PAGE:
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What is marriage? Is it a sacred rite or a civil right? What role, if any, should religious institutions, traditions or beliefs have in the legal act of marriage?
Marriage in the U.S. is both an issue of religion and of civil jurisdiction. On the one hand are the religious rituals of marriage that vary from faith to faith, and on the other is the civil recognition of those unions.
Because we as a nation have chosen to give special status to individuals who are married — tax breaks, for instance — marriage is in fact a civil right, not just a religious ceremony. To deny marriage to individuals is to deny them access to governmental bonuses and services. As such, marriage should be available equally to all American citizens, just as, say, welfare benefits are.
Religions, on the other hand, do not convey the same civil benefits as governments. They give a faith-based, social approbation of marital relationships. Obviously, many of us want the sanction and approval of a church with regards to marriage. Even people who do not regularly attend church (or other house of worship) hold their wedding in one, or have it officiated by a priest (or other religious leader). Whether this is just due to traditional customs, to human needs for approval from authority figures, the significance of rites of passage to the human psyche, or some other factors, it remains a fact that marriage and religion go hand in hand in the minds of the vast majority of Americans.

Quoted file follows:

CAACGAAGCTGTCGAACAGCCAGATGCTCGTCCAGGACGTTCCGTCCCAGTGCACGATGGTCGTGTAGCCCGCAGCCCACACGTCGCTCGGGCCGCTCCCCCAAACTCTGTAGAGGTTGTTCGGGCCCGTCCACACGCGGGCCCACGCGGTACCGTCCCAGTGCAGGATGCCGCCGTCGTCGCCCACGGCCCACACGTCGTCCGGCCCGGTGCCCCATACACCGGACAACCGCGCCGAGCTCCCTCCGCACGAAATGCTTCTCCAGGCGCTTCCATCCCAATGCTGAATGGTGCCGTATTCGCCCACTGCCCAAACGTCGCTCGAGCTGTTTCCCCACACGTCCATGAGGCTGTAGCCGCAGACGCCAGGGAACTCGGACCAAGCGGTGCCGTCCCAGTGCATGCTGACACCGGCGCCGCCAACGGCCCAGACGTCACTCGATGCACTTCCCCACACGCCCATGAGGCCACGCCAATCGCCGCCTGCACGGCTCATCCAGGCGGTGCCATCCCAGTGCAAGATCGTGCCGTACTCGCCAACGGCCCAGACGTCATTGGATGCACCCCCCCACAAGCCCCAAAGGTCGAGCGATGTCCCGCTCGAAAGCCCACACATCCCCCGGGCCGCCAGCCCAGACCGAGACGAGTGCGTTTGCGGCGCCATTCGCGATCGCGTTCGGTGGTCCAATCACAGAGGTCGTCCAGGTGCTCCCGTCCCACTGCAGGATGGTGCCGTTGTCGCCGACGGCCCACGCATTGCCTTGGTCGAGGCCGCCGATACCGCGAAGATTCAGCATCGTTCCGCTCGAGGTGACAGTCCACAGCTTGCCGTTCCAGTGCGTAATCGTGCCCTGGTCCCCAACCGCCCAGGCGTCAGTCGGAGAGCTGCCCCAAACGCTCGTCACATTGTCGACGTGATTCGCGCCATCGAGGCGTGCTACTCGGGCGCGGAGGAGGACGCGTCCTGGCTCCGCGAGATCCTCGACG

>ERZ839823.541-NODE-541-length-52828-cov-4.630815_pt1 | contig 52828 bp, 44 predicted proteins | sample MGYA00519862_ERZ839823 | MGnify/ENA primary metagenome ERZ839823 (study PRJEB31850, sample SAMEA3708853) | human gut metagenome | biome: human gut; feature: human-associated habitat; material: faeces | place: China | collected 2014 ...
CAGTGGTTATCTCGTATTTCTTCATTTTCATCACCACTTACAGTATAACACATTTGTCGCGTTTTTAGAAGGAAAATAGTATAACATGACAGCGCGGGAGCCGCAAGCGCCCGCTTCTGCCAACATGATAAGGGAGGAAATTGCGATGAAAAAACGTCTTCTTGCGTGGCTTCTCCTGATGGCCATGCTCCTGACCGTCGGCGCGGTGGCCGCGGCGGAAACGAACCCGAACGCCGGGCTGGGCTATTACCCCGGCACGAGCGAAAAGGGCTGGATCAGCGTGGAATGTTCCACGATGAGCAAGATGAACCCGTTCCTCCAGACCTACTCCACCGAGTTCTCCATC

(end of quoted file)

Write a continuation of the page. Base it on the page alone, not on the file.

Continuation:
Because no one is forced to follow a particular faith, or to join a particular church, we should not require churches to sanction marriages which they believe go against their beliefs. At the same time, it is important that we do have churches who will marry people who do not fit the norm for marriage, whether that is mixed-race couples, interfaith couples or gay couples. The path to that, is not through governmental regulation, but through people of like mind coming together to celebrate marriage in the way they see fit.